Journal article

Genome-Wide Association Study Using Extreme Truncate Selection Identifies Novel Genes Affecting Bone Mineral Density and Fracture Risk

Emma L Duncan, Patrick Danoy, John P Kemp, Paul J Leo, Eugene McCloskey, Geoffrey C Nicholson, Richard Eastell, Richard L Prince, John A Eisman, Graeme Jones, Philip N Sambrook, Ian R Reid, Elaine M Dennison, John Wark, J Brent Richards, Andre G Uitterlinden, Tim D Spector, Chris Esapa, Roger D Cox, Steve DM Brown Show all

PLoS Genetics | PUBLIC LIBRARY SCIENCE | Published : 2011

Abstract

Osteoporotic fracture is a major cause of morbidity and mortality worldwide. Low bone mineral density (BMD) is a major predisposing factor to fracture and is known to be highly heritable. Site-, gender-, and age-specific genetic effects on BMD are thought to be significant, but have largely not been considered in the design of genome-wide association studies (GWAS) of BMD to date. We report here a GWAS using a novel study design focusing on women of a specific age (postmenopausal women, age 55-85 years), with either extreme high or low hip BMD (age- and gender-adjusted BMD z-scores of +1.5 to +4.0, n = 1055, or -4.0 to -1.5, n = 900), with replication in cohorts of women drawn from the gener..

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Grants

Awarded by National Health and Medical Research Council (Australia)


Awarded by Medical Research Council


Awarded by Wellcome Trust


Awarded by Medical Research Council (UK)


Awarded by Netherlands Organisation of Scientific Research NWO


Awarded by Research Institute for Diseases in the Elderly (RIDE2)


Awarded by Netherlands Genomics Initiative (NGI)/Netherlands Organisation for Scientific Research (NWO)


Awarded by German Bundesministerium fuer Forschung und Technology


Awarded by National Health and Medical Research Council, Australia


Awarded by National Institute for Health Research


Awarded by Versus Arthritis


Funding Acknowledgements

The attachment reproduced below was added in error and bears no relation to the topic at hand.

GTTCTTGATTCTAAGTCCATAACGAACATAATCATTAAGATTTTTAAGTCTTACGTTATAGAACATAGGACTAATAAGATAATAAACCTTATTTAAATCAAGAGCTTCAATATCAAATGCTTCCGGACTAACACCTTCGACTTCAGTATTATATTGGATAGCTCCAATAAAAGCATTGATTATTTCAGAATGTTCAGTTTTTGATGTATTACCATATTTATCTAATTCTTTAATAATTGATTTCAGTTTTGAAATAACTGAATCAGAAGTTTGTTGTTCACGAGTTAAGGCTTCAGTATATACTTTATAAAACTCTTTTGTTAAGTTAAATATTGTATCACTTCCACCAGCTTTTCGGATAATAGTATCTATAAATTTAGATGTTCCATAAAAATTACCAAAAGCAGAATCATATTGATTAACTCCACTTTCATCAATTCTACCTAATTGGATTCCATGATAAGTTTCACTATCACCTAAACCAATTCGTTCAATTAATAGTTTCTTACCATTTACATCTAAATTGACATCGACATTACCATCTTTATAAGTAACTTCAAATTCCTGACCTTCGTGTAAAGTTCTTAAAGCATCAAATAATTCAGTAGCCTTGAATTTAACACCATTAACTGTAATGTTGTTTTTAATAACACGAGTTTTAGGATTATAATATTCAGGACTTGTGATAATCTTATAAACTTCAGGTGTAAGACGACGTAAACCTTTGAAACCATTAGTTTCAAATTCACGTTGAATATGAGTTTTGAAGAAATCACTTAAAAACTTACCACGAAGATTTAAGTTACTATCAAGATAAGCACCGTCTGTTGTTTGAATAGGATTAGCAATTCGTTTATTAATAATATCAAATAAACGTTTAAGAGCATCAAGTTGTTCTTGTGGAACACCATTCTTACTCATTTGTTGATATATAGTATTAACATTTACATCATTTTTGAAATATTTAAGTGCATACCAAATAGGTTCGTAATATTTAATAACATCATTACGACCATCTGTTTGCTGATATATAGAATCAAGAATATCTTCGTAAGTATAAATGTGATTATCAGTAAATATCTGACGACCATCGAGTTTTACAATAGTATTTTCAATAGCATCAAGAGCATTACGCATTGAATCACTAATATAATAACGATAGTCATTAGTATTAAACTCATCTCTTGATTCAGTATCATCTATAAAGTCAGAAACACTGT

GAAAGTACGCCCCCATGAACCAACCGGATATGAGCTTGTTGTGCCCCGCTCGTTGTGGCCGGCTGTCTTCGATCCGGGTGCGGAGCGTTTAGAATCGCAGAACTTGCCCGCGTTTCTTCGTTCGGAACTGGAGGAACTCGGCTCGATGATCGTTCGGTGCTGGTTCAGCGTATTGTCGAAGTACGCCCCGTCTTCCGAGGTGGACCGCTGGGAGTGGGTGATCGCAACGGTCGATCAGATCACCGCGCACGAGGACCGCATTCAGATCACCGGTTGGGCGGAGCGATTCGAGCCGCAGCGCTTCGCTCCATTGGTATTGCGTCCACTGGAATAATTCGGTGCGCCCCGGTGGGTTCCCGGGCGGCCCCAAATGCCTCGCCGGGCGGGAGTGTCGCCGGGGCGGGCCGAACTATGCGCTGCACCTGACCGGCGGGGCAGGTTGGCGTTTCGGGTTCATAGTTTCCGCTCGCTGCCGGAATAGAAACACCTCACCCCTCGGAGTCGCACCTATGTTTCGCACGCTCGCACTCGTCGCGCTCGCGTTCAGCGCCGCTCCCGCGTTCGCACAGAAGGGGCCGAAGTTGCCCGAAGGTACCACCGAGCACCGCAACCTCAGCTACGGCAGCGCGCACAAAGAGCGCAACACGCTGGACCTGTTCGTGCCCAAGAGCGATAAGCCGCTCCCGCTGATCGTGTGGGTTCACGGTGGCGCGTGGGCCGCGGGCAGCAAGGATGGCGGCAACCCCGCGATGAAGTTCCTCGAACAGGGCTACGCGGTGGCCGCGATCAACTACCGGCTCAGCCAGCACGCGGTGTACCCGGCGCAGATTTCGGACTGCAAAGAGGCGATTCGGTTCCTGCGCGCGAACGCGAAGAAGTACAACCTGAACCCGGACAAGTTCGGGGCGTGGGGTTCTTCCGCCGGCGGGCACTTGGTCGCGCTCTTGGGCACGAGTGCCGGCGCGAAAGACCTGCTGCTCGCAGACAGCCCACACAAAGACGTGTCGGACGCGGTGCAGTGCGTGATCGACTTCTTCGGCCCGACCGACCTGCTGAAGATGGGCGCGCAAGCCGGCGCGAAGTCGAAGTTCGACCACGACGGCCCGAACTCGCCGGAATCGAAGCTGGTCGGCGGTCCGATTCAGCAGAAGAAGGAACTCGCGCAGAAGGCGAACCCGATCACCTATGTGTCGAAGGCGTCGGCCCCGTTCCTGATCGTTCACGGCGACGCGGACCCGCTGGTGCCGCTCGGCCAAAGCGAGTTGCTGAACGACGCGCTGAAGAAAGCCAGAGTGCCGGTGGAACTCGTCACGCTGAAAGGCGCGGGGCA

This study was funded by the National Health and Medical Research Council (Australia) (grant reference 511132). Funding was also received from the Australian Cancer Research Foundation and Rebecca Cooper Foundation (Australia). MAB is funded by a National Health and Medical Research Council (Australia) Principal Research Fellowship and ELD is funded by a National Health and Medical Research Council (Australia) Career Development Award (569807). DME is supported by a Medical Research Council New Investigator Award (MRC G0800582). JPK is funded by a Wellcome Trust 4-year PhD studentship in molecular, genetic, and life course epidemiology (WT083431MA). IRR is supported by the Health Research Council of New Zealand. The OPUS study was supported by Sanofi-Aventis, Eli Lilly, Novartis, Pfizer, Proctor and Gamble Pharmaceuticals, and Roche. CE, RDC, SDMB, RVT, and MAB are supported by a Medical Research Council (UK) grant (MRC G0600702). The generation and management of GWAS genotype data for the Rotterdam Study were supported by the Netherlands Organisation of Scientific Research NWO Investments (nr. 175.010.2005.011, 911-03-012); the Research Institute for Diseases in the Elderly (014-93-015; RIDE2); the Netherlands Genomics Initiative (NGI)/Netherlands Organisation for Scientific Research (NWO) project nr. 050-060-810. The Rotterdam Study is funded by Erasmus Medical Center and Erasmus University, Rotterdam, Netherlands Organization for the Health Research and Development (ZonMw), the Research Institute for Diseases in the Elderly (RIDE), the Ministry of Education, Culture, and Science, the Ministry for Health, Welfare and Sports, the European Commission (DG XII), and the Municipality of Rotterdam. We would like to thank Dr. Tobias A. Knoch, Luc V. de Zeeuw, Anis Abuseiris, and Rob de Graaf, as well as their institutions the Erasmus Computing Grid, Rotterdam, The Netherlands, and especially the national German MediGRID and Services@MediGRID part of the German D-Grid, both funded by the German Bundesministerium fuer Forschung und Technology under grants #01 AK 803 A-H and #01 IG 07015 G for access to their grid resources. The Sydney Twin Study and Tasmanian Older Adult Cohort were supported by the National Health and Medical Research Council, Australia. The Dubbo Osteoporosis Epidemiology Study was supported by the Australian National Health and Medical Research Council, MBF Living Well foundation, the Ernst Heine Family Foundation, and from untied educational grants from Amgen, Eli Lilly International, GE-Lunar, Merck Australia, Novartis, Sanofi-Aventis Australia, and Servier. The Calcium Intake Fracture Outcome Study was supported by Healthway Health Promotion Foundation of Western Australia, the Australasian Menopause Society, and the National Health and Medical Research Council. The Hertfordshire Cohort Study was supported by grants from the Medical research Council UK and Arthritis Research UK. JBR has received support from the Canadian Institutes of Health Research, Canadian Foundation for Innovation, Fonds de la Recherche en Sante Quebec, Lady Davis Institute, and Ministere du Developpemente conomique, innovation et exportation du Quebec. The Twins UK study is supported by The Wellcome Trust, Arthritis Research UK, the Chronic Disease Research Foundation, the Canadian Institutes of Health Research, the European Society for Clinical and Economic aspects of Osteoporosis, the European Union GenomEUtwin Project, and the National Institute for Health Research.The Geelong Osteoporosis Study was funded by grants from the Victorian Health romotion Foundation and the Geelong Region Medical Research Foundation and by the National Health and Medical Research Council, Australia (project grant 628582). The Oxford Osteoporosis Study was funded by Action Research UK. The ENU mutagenesis program is supported by the Medical research council project grant G0600702. The funders had no role in study design, data collection or analysis, decision to publish, or preparation of the manuscript.